Banking regulation Q&A: form and structure of Luxembourg banks
The banking regulation Q&A series provides a comprehensive overview of the rules governing the banking sector in Luxembourg. Today's chapter focuses on the form and structure.
What types of banks are typically found in your jurisdiction?
The Law of 5 April 1993 on the financial sector, as amended ('Banking Act') covers two types of banks: universal banks and banks issuing mortgage bonds.
As of 2 January 2020, the Luxembourg banking sector was composed of 129 banks, including:
- 83 universal banks;
- two banks issuing mortgage bonds;
- 13 branches of third country credit institutions; and
- 31 branches of credit institutions established in the European Union.
Corporate banking, private banking, investment funds servicing and custody are the main business areas for banks in Luxembourg.
How are these banks typically structured?
A Luxembourg credit institution must be a legal entity incorporated under Luxembourg law in the form of a public law institution, a public limited liability company, a corporate partnership limited by shares or a cooperative society.
Are there any restrictions on foreign ownership of banks?
There are no restrictions on the foreign ownership of banks. To the extent that a foreign entity acquires or disposes of a Luxembourg bank, the provisions on acquisitions and disposals of qualifying holdings apply.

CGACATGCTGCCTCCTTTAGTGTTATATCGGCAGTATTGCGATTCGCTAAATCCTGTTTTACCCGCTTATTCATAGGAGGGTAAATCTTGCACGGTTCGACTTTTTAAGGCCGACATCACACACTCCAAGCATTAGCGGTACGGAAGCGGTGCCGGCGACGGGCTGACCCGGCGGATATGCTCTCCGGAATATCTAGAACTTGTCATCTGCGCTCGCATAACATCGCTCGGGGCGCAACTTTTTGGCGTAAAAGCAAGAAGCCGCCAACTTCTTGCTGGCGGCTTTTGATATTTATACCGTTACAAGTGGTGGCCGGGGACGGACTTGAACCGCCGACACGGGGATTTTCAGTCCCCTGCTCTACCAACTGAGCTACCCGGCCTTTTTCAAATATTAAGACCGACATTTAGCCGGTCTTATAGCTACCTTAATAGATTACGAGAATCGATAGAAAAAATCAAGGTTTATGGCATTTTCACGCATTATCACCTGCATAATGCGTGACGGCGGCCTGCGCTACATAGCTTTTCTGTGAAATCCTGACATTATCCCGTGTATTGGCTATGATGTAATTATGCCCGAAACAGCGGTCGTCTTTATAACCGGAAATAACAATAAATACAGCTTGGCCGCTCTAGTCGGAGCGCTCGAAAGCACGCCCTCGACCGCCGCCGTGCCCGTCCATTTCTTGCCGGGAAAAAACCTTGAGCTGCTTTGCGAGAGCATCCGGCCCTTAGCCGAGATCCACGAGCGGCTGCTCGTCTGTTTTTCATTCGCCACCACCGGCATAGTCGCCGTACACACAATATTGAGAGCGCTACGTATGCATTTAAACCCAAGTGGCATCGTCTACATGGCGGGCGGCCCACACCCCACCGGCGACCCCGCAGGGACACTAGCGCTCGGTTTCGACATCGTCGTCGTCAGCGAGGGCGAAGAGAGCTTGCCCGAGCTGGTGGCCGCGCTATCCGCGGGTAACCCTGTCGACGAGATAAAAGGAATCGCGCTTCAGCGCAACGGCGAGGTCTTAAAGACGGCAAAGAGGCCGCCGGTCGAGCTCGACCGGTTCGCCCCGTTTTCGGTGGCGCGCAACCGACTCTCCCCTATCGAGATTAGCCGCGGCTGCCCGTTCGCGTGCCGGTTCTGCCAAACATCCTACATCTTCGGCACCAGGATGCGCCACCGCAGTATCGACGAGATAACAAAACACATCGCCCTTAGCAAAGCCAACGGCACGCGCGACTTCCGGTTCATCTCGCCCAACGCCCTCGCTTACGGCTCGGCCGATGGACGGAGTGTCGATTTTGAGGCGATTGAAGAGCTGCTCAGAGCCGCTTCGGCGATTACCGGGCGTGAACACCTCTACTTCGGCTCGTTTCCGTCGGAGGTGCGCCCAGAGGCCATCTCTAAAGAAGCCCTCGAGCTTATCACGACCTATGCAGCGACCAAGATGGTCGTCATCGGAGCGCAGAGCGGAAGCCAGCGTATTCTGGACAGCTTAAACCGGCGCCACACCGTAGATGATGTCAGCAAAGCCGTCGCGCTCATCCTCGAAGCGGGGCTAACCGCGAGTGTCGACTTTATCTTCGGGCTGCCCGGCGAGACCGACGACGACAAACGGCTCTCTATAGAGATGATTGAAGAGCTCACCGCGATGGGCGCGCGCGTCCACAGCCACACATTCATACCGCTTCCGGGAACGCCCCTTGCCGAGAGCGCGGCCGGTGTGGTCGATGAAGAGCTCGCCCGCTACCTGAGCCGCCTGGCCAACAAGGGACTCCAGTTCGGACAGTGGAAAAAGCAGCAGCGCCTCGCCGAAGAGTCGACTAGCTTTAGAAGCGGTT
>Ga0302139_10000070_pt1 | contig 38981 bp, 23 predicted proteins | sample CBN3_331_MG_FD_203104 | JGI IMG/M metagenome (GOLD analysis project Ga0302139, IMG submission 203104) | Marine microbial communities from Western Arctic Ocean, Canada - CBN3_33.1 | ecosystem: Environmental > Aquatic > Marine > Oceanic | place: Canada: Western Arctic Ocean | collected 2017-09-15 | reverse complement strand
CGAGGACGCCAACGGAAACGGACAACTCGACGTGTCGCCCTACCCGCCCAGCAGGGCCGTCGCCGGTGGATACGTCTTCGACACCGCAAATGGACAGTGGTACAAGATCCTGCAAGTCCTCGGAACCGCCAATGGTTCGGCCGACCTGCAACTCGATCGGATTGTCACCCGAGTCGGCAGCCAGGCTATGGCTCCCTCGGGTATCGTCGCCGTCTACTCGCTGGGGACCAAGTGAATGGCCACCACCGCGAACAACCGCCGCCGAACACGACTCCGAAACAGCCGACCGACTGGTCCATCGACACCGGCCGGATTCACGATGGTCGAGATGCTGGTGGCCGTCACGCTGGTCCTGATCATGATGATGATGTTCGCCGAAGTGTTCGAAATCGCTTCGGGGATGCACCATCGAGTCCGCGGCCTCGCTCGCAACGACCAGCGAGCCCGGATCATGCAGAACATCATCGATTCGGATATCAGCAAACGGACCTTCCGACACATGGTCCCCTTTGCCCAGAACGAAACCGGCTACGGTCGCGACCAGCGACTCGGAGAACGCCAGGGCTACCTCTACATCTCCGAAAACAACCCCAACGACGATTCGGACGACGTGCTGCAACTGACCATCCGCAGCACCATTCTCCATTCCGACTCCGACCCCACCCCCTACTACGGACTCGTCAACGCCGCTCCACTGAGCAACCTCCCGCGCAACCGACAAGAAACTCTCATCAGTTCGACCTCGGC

Can banks with a foreign headquarters operate in your jurisdiction on the basis of their foreign licence?
It is possible for banks established in a foreign jurisdiction to operate in Luxembourg. However, a distinction is made between banks established in an EU member state and banks established in a jurisdiction outside of the European Union (a third country).
Banks established in an EU member state: Credit institutions established and authorised in another EU member state may operate in Luxembourg via cross-border provision of services, via the establishment of a branch in Luxembourg or via the use of a tied agent, to the extent that the activities to be exercised in Luxembourg are covered by their licence and are listed in Annex I or Sections A or C of Annex II of the Banking Act. In this case no authorisation from the Luxembourg authorities is required and the European passporting regime applies. Financial institutions as defined under Article 4(1)(26) of the Regulation (EU) No 575/2013 of the European Parliament and of the Council of 26 June 2013 on prudential requirements for credit institutions and investment firms, as amended may also operate in Luxembourg, subject to a number of specific conditions.